Illustration: Rebecca Zisser/Axios

More than 1 million people ditched their cable and satellite TV packages last quarter, the most ever in a quarterly earnings period, according to research firm MoffettNathanson.

Why it matters: Americans are increasingly giving up on expensive cable and satellite TV packages for more affordable services delivered over a broadband connection.

By the numbers: More than 80% of pay-TV subscribers in the U.S. come from four cable and satellite providers: AT&T, Comcast, Charter and Dish. Those companies together lost 887,000 subscribers this quarter, mostly driven by big losses at Dish and AT&T.

  • Dish lost 367,000 customers, its highest quarterly loss ever, after cutting access to Univision amid a months-long carriage-fee dispute that is still unresolved.
  • AT&T lost 359,000 subscribers for the quarter, far surpassing analyst estimates of 245,000 subscribers lost.

The big picture: There are roughly 120 million TV homes in the U.S., per Nielsen, and about 90 million of them (75%) still pay for traditional TV. But that percentage has been decreasing as more people cut the cord.

  • In total, eMarketer predicts cord-cutting will grow more than 30% this year. eMarketer increased projections for cord cutting twice in less than a year, a sign that the trend is accelerating.
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Adapted from an eMarketer report; Chart: Axios Visuals

Between the lines: Many pay-TV providers are hoping to offset losses with gains in subscribers to digital TV alternatives, like AT&T's DirecTV NOW or Dish's Sling TV.

  • But those companies haven't been able to come close to closing the gap, in part because of so much competition from other digital live TV alternatives, like Google's YouTube TV, Sony's PlayStation Vue and Fubo TV, as well as non-live TV alternatives with original programming, like Amazon and Netflix.
  • Both Sling TV and DirecTV Now are seeing slowed growth, making it even less likely that those digital alternatives will offset traditional subscriber losses for the two biggest pay-TV companies.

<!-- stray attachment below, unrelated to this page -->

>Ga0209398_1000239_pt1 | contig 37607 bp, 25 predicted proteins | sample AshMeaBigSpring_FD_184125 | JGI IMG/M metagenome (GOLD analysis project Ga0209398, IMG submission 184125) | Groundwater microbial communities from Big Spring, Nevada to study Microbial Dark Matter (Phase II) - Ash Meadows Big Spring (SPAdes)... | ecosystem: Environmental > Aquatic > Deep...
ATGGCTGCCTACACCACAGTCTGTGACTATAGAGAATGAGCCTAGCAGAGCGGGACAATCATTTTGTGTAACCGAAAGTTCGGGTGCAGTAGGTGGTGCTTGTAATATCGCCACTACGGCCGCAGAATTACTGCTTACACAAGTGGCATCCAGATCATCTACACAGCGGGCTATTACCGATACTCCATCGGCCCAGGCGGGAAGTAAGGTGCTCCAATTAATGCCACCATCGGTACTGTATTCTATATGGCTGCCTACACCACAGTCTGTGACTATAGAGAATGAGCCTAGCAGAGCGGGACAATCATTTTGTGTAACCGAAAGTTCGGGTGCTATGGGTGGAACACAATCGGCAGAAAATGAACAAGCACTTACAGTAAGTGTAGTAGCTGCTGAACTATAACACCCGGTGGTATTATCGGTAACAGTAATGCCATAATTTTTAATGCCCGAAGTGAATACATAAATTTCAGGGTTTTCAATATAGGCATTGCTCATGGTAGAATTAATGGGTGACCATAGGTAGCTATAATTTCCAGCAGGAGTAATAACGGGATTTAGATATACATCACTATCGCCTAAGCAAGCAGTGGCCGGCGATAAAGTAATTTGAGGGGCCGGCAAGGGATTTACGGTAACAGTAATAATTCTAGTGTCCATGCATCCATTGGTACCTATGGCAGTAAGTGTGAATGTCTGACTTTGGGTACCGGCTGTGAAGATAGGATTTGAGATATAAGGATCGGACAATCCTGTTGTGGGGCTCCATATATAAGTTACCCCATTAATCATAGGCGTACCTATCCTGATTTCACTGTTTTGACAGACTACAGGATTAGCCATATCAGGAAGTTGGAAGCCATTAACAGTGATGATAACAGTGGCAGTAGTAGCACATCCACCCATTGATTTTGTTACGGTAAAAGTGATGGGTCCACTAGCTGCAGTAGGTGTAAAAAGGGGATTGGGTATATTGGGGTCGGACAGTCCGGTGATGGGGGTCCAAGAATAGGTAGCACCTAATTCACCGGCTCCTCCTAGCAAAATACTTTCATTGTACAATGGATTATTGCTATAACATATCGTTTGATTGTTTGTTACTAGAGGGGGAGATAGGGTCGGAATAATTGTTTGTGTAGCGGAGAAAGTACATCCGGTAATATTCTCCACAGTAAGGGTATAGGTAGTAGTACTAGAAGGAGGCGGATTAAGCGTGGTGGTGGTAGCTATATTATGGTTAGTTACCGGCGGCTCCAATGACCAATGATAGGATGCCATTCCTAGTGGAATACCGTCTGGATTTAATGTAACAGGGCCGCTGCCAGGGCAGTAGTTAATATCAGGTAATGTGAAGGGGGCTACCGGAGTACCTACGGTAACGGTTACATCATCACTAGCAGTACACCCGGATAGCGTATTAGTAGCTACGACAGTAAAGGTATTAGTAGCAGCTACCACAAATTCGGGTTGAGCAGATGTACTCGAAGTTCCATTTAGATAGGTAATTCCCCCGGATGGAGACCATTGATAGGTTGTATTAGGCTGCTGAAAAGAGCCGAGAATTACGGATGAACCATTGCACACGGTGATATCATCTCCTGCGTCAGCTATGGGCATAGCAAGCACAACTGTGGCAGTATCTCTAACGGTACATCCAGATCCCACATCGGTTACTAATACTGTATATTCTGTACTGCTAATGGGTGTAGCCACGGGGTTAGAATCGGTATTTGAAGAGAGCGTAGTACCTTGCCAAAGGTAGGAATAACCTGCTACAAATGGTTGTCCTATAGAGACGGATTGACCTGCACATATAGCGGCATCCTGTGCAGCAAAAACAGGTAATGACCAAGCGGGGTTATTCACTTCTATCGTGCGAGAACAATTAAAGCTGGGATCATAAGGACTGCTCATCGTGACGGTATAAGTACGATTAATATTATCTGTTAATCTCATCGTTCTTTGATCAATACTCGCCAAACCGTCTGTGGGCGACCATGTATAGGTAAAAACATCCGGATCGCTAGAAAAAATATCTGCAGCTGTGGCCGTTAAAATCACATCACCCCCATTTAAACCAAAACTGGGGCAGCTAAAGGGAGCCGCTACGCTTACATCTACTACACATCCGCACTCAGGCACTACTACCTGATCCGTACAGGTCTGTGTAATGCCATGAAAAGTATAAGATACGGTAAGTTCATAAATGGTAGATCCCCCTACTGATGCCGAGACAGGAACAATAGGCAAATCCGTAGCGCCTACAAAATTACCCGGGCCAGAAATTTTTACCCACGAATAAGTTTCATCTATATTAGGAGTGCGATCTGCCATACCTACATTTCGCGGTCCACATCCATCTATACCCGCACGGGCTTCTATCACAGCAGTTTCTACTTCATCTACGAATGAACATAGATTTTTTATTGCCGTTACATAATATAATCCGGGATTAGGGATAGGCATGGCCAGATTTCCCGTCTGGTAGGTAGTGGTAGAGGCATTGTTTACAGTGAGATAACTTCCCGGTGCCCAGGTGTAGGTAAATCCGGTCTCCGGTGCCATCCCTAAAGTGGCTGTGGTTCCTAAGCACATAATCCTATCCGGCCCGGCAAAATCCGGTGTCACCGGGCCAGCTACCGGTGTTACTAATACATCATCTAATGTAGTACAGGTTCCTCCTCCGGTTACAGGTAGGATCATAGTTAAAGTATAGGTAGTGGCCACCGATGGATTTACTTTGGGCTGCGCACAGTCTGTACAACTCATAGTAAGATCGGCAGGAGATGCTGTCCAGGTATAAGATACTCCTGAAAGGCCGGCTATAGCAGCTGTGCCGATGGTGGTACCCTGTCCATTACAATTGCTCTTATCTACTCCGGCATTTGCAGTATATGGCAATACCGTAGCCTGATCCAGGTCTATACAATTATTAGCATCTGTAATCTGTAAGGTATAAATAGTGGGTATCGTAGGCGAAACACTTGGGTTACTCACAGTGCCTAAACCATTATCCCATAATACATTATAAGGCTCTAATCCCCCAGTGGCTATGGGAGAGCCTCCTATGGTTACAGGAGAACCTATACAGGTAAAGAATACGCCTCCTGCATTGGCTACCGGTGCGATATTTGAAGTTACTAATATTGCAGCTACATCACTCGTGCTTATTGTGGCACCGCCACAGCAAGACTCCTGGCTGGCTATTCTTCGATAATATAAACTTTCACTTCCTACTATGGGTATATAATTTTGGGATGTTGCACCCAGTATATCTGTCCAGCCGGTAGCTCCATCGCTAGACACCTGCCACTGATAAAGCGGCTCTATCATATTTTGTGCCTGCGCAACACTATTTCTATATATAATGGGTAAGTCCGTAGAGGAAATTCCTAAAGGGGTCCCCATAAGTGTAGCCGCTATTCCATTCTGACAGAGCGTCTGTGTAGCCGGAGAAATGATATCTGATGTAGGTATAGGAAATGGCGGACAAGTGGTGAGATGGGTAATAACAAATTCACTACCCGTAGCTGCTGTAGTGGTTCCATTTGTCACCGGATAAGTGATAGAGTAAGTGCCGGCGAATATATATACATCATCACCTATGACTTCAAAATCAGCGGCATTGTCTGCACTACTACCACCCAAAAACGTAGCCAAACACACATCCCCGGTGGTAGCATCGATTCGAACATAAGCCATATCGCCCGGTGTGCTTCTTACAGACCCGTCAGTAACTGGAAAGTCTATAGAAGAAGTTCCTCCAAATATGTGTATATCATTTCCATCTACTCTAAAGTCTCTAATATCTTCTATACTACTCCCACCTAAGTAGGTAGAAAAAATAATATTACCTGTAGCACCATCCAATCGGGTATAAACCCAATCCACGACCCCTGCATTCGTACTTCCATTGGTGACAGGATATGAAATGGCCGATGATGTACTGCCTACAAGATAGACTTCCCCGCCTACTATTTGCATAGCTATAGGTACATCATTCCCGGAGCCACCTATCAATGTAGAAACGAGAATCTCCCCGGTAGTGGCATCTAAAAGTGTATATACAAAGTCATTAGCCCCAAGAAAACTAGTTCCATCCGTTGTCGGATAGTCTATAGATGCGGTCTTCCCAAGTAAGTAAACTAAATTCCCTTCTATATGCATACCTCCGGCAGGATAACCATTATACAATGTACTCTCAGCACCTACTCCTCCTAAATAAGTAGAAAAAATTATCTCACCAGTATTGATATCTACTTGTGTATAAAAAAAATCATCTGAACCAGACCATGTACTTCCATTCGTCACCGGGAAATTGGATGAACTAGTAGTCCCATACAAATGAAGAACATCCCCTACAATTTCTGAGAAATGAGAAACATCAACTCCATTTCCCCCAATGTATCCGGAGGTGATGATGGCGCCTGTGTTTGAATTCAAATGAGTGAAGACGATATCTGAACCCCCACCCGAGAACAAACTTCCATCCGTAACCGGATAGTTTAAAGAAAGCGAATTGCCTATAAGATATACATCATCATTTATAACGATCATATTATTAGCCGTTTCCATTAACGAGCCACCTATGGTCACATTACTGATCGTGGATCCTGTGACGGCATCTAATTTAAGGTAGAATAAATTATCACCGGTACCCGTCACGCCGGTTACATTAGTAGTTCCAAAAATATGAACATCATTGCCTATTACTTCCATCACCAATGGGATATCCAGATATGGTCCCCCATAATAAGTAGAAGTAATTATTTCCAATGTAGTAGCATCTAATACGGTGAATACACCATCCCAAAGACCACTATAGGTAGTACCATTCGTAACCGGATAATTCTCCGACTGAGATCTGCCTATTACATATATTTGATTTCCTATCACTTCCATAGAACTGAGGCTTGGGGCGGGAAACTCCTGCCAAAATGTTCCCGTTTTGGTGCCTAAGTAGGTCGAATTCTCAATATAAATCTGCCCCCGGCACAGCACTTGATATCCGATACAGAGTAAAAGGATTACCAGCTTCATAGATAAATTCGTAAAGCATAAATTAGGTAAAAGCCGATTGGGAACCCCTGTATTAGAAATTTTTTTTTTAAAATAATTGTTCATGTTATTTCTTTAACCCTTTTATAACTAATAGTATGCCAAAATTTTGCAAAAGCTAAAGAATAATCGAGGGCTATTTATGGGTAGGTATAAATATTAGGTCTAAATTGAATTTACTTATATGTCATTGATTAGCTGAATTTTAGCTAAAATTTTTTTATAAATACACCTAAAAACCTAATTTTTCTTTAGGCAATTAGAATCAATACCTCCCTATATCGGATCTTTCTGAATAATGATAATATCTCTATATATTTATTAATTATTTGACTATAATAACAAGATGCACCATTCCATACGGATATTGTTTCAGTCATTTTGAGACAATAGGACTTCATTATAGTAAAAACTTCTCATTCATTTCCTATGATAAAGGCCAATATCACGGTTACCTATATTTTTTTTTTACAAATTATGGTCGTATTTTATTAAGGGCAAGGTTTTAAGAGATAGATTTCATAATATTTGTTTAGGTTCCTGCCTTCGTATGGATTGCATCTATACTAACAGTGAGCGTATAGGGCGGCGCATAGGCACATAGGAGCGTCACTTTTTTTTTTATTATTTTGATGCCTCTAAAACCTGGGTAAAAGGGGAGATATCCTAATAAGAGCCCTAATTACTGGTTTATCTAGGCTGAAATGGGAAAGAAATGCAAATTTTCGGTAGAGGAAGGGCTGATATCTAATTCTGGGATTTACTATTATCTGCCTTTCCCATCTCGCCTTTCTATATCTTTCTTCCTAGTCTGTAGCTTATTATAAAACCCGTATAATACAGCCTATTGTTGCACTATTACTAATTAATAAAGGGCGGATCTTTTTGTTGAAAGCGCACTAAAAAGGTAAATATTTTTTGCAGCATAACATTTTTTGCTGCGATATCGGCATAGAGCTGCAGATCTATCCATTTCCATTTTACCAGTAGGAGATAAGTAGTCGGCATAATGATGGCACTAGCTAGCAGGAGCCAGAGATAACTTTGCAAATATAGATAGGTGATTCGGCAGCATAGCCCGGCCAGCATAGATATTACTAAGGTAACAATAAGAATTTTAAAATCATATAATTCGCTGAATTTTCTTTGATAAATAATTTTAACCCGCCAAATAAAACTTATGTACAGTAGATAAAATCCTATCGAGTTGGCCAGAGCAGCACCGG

• Total subscriber losses were roughly 500,000, the third-worst quarter in industry history and worst since Q2 2016, per BTIG Media Analyst Rich Greenfield.

The bottom line: Traditional pay-TV is in big trouble.

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Trump whisked out of press briefing after shooting outside White House

President Trump was escorted out of a coronavirus press briefing by a Secret Service agent on Monday after law enforcement reportedly shot an armed suspect outside of the White House.

The state of play: Trump returned to the podium approximately ten minutes later and informed reporters of the news. He said the suspect has been taken to the hospital, but was unable to provide more details and said Secret Service may give a briefing later. The president praised the Secret Services agents, saying they do a "fantastic job" and he feels "very safe" with their protection.

This story is developing. Please check back for updates.

Updated 45 mins ago - Politics & Policy

Coronavirus dashboard

Illustration: Annelise Capossela/Axios

  1. Global: Total confirmed cases as of 5:30 p.m. ET: 19,952,057 — Total deaths: 732,689 — Total recoveries — 12,150,698Map.
  2. U.S.: Total confirmed cases as of 5:30 p.m. ET: 5,074,059 — Total deaths: 163,275 — Total recoveries: 1,656,864 — Total tests: 61,792,571Map.
  3. Politics: House will not hold votes until Sept. 14 unless stimulus deal is reached.
  4. Business: Richer Americans are more comfortable eating out.
  5. Public health: A dual coronavirus and flu threat is set to deliver a winter from hellAt least 48 local public health leaders have quit or been fired during pandemic.
  6. Sports: The cost of kids losing gym class — College football is on the brink.
  7. World: Europe's CDC recommends new restrictions amid "true resurgence in cases."
Updated 1 hour ago - Health

5 states set single-day coronavirus case records last week

Data: Compiled by Axios; Map: Danielle Alberti/Axios

Five states set new highs last week for coronavirus infections recorded in a single day, according to the COVID Tracking Project and state health departments. Only one state — North Dakota — surpassed a record set the previous week.

Why it matters: This is the lowest number of states to see dramatic single-day increases since Axios began tracking weekly highs in June, and marks a continued decrease from late July.